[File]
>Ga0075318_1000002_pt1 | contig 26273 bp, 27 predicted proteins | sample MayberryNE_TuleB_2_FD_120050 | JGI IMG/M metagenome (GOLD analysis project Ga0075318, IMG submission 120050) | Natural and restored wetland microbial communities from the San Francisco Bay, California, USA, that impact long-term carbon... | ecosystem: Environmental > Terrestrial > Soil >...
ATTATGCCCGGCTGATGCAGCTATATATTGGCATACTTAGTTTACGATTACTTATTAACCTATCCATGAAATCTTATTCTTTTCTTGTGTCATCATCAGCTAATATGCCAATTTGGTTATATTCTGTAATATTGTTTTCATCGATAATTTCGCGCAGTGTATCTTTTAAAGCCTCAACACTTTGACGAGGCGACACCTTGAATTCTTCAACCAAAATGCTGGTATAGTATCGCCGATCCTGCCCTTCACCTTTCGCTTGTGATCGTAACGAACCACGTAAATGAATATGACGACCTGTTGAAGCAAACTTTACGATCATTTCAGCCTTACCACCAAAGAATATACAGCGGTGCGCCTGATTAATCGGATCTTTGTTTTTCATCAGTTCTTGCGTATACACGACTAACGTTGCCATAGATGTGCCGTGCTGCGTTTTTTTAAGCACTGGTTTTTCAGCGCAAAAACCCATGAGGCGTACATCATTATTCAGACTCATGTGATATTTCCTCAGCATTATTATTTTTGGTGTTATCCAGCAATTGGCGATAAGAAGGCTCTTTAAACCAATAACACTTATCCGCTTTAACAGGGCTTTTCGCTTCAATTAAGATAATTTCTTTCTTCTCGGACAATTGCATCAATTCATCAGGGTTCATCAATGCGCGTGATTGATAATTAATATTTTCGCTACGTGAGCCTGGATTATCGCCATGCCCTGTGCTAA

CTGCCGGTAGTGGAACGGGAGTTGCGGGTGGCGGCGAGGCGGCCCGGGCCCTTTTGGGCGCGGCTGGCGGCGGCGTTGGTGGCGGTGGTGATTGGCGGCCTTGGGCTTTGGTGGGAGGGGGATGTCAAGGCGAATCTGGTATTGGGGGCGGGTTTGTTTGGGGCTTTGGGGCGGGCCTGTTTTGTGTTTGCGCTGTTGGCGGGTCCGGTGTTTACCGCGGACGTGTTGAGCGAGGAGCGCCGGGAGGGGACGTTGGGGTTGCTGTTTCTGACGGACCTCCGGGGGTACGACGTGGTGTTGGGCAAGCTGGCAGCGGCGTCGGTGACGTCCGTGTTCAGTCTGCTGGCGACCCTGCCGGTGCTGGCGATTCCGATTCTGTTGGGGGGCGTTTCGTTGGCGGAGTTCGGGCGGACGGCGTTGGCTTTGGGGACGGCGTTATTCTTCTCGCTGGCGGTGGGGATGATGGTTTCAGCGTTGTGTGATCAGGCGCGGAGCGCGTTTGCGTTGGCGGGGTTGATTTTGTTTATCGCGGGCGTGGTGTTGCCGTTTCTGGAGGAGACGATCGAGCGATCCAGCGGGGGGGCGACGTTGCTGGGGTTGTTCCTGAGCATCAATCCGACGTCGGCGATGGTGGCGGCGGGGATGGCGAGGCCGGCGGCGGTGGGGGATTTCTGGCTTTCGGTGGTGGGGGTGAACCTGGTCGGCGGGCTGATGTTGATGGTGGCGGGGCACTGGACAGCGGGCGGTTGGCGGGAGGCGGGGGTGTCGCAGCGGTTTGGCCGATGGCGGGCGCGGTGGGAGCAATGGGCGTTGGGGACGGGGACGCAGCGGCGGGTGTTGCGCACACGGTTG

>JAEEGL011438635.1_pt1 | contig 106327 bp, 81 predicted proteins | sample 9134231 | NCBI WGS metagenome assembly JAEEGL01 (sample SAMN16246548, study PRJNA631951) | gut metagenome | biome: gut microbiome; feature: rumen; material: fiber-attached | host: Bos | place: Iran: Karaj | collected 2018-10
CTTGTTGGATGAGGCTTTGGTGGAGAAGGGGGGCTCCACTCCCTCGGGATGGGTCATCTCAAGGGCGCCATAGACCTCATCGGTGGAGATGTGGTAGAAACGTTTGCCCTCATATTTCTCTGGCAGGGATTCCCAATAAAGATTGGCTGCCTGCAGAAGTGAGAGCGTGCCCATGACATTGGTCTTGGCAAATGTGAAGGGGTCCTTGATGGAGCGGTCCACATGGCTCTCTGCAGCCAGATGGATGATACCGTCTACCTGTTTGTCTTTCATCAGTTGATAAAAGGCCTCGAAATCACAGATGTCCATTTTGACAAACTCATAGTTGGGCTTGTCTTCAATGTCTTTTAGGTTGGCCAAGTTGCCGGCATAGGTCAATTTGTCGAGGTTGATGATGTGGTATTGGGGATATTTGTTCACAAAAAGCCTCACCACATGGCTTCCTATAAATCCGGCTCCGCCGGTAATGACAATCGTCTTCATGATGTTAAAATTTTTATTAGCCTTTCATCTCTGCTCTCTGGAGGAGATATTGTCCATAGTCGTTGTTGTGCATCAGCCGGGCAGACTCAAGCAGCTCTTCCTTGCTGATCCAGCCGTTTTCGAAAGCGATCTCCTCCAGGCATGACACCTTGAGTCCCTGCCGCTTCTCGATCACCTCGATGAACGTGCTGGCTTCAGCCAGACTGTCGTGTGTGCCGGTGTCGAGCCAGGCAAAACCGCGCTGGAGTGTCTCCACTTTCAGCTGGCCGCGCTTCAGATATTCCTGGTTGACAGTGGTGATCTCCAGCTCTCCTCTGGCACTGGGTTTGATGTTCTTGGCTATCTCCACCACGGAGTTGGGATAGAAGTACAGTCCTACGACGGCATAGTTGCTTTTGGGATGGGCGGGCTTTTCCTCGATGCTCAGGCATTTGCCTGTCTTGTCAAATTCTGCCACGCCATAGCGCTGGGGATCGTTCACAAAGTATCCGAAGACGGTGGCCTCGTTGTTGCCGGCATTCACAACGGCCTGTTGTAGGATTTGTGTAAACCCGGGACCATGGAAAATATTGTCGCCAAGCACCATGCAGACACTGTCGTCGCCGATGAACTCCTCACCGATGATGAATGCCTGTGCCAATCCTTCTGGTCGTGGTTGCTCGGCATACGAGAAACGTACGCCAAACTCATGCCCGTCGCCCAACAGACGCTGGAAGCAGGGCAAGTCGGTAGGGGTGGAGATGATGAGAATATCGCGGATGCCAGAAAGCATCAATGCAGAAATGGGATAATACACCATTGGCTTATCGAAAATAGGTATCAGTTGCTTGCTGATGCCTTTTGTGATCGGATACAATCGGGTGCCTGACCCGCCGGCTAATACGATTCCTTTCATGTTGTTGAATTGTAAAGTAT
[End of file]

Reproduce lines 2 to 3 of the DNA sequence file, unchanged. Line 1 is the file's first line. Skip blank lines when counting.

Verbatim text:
ATTATGCCCGGCTGATGCAGCTATATATTGGCATACTTAGTTTACGATTACTTATTAACCTATCCATGAAATCTTATTCTTTTCTTGTGTCATCATCAGCTAATATGCCAATTTGGTTATATTCTGTAATATTGTTTTCATCGATAATTTCGCGCAGTGTATCTTTTAAAGCCTCAACACTTTGACGAGGCGACACCTTGAATTCTTCAACCAAAATGCTGGTATAGTATCGCCGATCCTGCCCTTCACCTTTCGCTTGTGATCGTAACGAACCACGTAAATGAATATGACGACCTGTTGAAGCAAACTTTACGATCATTTCAGCCTTACCACCAAAGAATATACAGCGGTGCGCCTGATTAATCGGATCTTTGTTTTTCATCAGTTCTTGCGTATACACGACTAACGTTGCCATAGATGTGCCGTGCTGCGTTTTTTTAAGCACTGGTTTTTCAGCGCAAAAACCCATGAGGCGTACATCATTATTCAGACTCATGTGATATTTCCTCAGCATTATTATTTTTGGTGTTATCCAGCAATTGGCGATAAGAAGGCTCTTTAAACCAATAACACTTATCCGCTTTAACAGGGCTTTTCGCTTCAATTAAGATAATTTCTTTCTTCTCGGACAATTGCATCAATTCATCAGGGTTCATCAATGCGCGTGATTGATAATTAATATTTTCGCTACGTGAGCCTGGATTATCGCCATGCCCTGTGCTAA

CTGCCGGTAGTGGAACGGGAGTTGCGGGTGGCGGCGAGGCGGCCCGGGCCCTTTTGGGCGCGGCTGGCGGCGGCGTTGGTGGCGGTGGTGATTGGCGGCCTTGGGCTTTGGTGGGAGGGGGATGTCAAGGCGAATCTGGTATTGGGGGCGGGTTTGTTTGGGGCTTTGGGGCGGGCCTGTTTTGTGTTTGCGCTGTTGGCGGGTCCGGTGTTTACCGCGGACGTGTTGAGCGAGGAGCGCCGGGAGGGGACGTTGGGGTTGCTGTTTCTGACGGACCTCCGGGGGTACGACGTGGTGTTGGGCAAGCTGGCAGCGGCGTCGGTGACGTCCGTGTTCAGTCTGCTGGCGACCCTGCCGGTGCTGGCGATTCCGATTCTGTTGGGGGGCGTTTCGTTGGCGGAGTTCGGGCGGACGGCGTTGGCTTTGGGGACGGCGTTATTCTTCTCGCTGGCGGTGGGGATGATGGTTTCAGCGTTGTGTGATCAGGCGCGGAGCGCGTTTGCGTTGGCGGGGTTGATTTTGTTTATCGCGGGCGTGGTGTTGCCGTTTCTGGAGGAGACGATCGAGCGATCCAGCGGGGGGGCGACGTTGCTGGGGTTGTTCCTGAGCATCAATCCGACGTCGGCGATGGTGGCGGCGGGGATGGCGAGGCCGGCGGCGGTGGGGGATTTCTGGCTTTCGGTGGTGGGGGTGAACCTGGTCGGCGGGCTGATGTTGATGGTGGCGGGGCACTGGACAGCGGGCGGTTGGCGGGAGGCGGGGGTGTCGCAGCGGTTTGGCCGATGGCGGGCGCGGTGGGAGCAATGGGCGTTGGGGACGGGGACGCAGCGGCGGGTGTTGCGCACACGGTTG